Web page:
Game Ramblings #156 – Pokemon Legends: Arceus

More Info from Nintendo

  • Genre: Adventure / JRPG
  • Platform: Switch

Look, this is a rough game. It’s hideously ugly. It still for some reason has Pokemon boxes without auto sorting. Balance is often entirely vague even with Pokemon 10+ levels apart. However, I can’t stop playing it. The core gameplay loop is so fundamentally changed but it works far better than I expected it to and in doing so represents a path forward for the series that I couldn’t have expected when Diamond/Pearl came out 3 months ago.

This game got ruthlessly shit on from the trailers, and frankly it isn’t entirely undeserved. This game is ugly more often than not. The Pokemon models are fine, and at least generally consistent. However, their art style doesn’t really match the world’s art style, and the world is atrocious. However, it doesn’t feel like laziness to me – it feels like a failing of technology. This is pretty clearly using some variant of the Sword/Shield engine stretched beyond its limits. The unfortunate thing as a developer, especially on an experimental title like this, is sometimes you just shoot yourself in the ass and this is one of those times. You get to a point where you can either delay a game by years and restart the core tech or just ship it with what you’ve got and move onto the next thing instead of cancelling a title. It’s time for this series to either move onto Nintendo’s own in-house engines or move to something stock, because it’s clear that Game Freak would be better served focusing on the games, rather than the engine.

However, once you get past that the game is a lot of fun, and it comes down to the core loop just really working. Rather than being gym-focused, the entire focus of the core game loop is research. You’re basically going out into the field, catching as much stuff as you can, and returning. That is the core of building the Pokedex here. The relatively non-linear nature of it means you can kind of wander off wherever you want, whether to focus on new areas or completing the entry of a specific Pokemon. The ability to fast travel back and forth to town means your play sessions are basically as long as you want them to be. The ability to craft (!!!!!!) Pokeballs, potions, etc means that as long as you’re collecting resources, you aren’t having to go shopping. If you run out, you just bring up the crafting menu and seamlessly keep your stock together.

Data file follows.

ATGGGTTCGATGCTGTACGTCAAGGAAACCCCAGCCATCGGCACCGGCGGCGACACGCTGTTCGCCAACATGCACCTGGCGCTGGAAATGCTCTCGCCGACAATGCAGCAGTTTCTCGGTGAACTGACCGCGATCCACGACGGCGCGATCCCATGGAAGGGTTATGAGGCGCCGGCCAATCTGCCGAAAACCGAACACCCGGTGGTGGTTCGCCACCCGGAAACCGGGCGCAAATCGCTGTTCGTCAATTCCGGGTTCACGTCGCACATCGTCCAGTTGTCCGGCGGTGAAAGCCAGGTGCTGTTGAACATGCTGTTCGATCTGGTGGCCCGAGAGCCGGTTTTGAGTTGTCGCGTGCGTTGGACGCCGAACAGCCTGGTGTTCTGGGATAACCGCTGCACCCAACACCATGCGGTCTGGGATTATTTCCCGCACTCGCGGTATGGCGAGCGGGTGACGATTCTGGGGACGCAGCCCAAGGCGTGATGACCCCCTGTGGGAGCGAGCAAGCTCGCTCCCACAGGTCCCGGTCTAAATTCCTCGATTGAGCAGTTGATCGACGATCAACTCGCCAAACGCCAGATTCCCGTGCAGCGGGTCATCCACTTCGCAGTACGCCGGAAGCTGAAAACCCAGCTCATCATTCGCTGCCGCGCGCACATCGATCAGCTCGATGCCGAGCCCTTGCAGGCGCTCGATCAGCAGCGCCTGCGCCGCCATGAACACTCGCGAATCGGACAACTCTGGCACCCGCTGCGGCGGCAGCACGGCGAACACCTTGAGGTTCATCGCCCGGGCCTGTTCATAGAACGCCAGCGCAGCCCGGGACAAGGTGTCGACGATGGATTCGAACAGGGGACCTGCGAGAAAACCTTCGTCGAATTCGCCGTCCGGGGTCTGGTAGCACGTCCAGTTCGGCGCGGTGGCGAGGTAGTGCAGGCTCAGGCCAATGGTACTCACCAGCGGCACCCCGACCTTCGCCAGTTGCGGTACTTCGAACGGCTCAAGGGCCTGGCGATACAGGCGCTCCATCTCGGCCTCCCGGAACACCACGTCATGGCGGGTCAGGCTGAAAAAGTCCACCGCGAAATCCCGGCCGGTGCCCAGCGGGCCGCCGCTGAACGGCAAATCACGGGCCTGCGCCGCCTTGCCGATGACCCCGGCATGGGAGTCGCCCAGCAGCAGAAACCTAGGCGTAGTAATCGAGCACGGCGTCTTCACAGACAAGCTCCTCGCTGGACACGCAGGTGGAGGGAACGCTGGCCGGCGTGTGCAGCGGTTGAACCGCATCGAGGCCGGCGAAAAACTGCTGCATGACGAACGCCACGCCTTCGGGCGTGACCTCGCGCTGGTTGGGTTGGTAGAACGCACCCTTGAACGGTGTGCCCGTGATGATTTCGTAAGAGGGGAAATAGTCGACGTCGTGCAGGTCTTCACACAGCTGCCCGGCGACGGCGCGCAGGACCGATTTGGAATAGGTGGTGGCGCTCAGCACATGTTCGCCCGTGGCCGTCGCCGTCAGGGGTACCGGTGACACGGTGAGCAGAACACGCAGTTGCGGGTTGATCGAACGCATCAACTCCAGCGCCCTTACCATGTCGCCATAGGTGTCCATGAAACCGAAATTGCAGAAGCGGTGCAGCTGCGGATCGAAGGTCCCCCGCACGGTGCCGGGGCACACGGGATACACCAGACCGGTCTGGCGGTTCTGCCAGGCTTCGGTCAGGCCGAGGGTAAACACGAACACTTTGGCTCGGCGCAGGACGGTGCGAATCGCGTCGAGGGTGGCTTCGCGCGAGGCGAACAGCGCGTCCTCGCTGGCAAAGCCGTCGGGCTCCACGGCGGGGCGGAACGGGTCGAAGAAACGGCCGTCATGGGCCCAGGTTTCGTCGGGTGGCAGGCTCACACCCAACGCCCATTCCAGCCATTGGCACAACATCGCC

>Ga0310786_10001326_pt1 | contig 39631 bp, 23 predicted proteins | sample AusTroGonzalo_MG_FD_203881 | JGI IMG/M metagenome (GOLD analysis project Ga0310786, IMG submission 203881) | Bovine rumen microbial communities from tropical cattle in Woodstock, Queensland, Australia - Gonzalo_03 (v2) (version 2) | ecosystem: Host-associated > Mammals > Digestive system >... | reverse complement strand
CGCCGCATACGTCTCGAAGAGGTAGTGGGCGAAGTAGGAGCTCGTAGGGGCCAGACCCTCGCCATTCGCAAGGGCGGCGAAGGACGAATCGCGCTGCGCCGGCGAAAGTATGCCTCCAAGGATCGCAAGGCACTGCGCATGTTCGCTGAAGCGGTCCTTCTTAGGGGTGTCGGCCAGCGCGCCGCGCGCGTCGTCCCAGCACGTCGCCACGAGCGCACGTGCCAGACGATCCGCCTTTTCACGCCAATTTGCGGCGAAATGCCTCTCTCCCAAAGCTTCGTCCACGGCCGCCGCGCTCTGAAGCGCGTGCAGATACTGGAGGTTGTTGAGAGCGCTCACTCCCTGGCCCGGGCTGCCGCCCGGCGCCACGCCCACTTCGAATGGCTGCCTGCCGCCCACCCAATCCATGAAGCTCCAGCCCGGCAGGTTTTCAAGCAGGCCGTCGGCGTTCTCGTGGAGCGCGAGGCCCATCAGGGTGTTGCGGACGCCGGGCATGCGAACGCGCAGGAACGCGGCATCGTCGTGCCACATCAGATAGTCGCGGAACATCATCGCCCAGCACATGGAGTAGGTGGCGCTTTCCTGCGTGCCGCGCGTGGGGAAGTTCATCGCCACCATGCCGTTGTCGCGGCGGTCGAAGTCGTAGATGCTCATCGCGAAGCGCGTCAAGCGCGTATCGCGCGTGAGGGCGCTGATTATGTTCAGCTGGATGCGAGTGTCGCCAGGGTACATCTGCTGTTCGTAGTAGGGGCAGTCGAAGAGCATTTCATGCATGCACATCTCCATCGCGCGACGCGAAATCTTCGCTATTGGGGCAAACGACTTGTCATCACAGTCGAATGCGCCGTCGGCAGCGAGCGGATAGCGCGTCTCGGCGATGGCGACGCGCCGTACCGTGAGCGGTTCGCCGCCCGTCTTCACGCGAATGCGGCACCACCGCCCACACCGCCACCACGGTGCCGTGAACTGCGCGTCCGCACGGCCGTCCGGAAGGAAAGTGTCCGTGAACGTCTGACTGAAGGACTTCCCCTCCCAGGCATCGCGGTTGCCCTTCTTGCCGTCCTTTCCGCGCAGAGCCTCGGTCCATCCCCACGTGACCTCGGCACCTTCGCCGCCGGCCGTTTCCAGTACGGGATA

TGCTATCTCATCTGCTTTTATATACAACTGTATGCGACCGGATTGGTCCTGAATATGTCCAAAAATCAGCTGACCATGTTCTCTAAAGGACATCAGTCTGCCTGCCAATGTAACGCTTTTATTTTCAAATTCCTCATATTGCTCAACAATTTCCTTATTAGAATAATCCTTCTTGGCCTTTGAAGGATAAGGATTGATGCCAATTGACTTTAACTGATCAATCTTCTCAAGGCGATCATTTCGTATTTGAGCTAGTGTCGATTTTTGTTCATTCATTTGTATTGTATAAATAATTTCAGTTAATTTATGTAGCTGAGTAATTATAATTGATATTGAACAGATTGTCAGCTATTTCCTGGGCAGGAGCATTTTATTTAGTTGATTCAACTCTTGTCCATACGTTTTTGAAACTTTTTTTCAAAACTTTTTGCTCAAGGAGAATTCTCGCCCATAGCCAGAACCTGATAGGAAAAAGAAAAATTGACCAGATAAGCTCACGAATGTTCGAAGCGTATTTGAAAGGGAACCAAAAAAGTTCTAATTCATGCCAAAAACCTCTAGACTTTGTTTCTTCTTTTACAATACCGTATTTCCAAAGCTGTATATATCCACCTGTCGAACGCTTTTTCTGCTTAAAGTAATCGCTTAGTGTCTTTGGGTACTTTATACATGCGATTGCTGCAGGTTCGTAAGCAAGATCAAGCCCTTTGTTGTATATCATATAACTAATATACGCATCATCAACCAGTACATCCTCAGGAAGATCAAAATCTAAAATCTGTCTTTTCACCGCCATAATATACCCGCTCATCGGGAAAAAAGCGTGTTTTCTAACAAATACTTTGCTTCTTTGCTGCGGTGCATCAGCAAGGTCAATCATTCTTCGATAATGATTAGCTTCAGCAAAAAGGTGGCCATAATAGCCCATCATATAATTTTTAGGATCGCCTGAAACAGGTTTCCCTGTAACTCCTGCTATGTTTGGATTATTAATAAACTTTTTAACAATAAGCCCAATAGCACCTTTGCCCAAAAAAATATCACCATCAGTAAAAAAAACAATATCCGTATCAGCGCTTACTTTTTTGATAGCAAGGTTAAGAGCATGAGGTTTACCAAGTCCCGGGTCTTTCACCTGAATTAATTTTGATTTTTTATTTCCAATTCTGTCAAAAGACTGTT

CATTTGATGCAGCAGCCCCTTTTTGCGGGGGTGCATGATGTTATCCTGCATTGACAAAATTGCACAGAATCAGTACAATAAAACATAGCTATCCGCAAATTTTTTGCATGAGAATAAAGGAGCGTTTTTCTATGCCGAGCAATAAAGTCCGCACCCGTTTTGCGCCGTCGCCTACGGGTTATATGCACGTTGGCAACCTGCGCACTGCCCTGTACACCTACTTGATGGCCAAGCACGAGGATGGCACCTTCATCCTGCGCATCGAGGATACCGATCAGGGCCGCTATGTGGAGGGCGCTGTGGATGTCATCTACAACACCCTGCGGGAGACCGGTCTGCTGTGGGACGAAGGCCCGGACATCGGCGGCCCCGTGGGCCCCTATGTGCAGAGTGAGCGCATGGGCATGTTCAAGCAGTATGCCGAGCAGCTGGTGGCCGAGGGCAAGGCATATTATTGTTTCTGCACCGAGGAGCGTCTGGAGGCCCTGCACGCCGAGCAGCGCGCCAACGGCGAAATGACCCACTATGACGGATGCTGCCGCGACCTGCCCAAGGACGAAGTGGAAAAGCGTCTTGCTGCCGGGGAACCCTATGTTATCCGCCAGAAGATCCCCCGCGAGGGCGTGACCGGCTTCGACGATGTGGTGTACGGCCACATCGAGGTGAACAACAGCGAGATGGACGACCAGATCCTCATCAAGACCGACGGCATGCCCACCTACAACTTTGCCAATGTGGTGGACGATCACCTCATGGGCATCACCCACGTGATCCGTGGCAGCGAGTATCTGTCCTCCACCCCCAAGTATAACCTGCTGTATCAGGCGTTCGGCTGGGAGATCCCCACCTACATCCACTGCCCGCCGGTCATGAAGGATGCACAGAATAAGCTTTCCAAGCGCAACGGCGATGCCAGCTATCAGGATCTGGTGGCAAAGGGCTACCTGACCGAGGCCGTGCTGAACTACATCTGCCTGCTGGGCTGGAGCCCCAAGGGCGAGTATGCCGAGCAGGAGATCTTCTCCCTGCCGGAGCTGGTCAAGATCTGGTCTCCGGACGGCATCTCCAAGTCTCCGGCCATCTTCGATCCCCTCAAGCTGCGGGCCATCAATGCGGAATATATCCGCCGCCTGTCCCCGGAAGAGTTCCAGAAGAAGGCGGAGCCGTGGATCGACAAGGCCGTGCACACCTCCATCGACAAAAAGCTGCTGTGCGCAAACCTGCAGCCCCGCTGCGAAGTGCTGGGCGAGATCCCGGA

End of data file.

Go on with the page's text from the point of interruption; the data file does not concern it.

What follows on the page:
It’s the type of loop that just works on the Switch in the same way that Breath of the Wild did. Your play sessions are as long as you want them to be and it doesn’t matter whether you’re doing a 30 minute or 3 hour block. In both cases you’re making appreciable progress that you can drop back into at any time. It’s a loop that just keeps you engaged and playing in an unexpected way.

Even within that loop, the changes work well though. The simple act of being able to catch a Pokemon without starting a battle while still earning XP for it is tremendous. It so completely speeds up the act of traversal that it allows the new gameplay push to just catch EVERYTHING to work. In the old style, the game would otherwise be a slog.

Even if it’s ugly, the environment being so open is also a huge change. Its openness isn’t quite BotW, but it’s also more than Sw/Sh wild areas were. From a gameplay perspective it’s a huge success. Different areas are visually distinct in a way that’s interesting on its own, but also allows for obvious placement of different types of Pokemon in a natural way. Bugs like Combee or Weedle live in the forest, which makes sense. Things like Spheal or Octillery can be found hanging out on the beach. Your Abomasnows are up in the mountain tops and your Magmars are by the volcano. It’s both obvious AND enjoyable. It’s not that they didn’t try to do this before, but it feels even further down the line of making the Pokemon world more natural than it even previously has been.

It’s also a nice change that the player is FINALLY ACTUALLY IN DANGER. You get attacked by Pokemon in the wild. You have boss fights where you as the player are physically attacking Pokemon and they’re spectacularly fun. It’s one of those things that for the past 25 years everyone has been going “well, why is the player immune?” and it finally happened.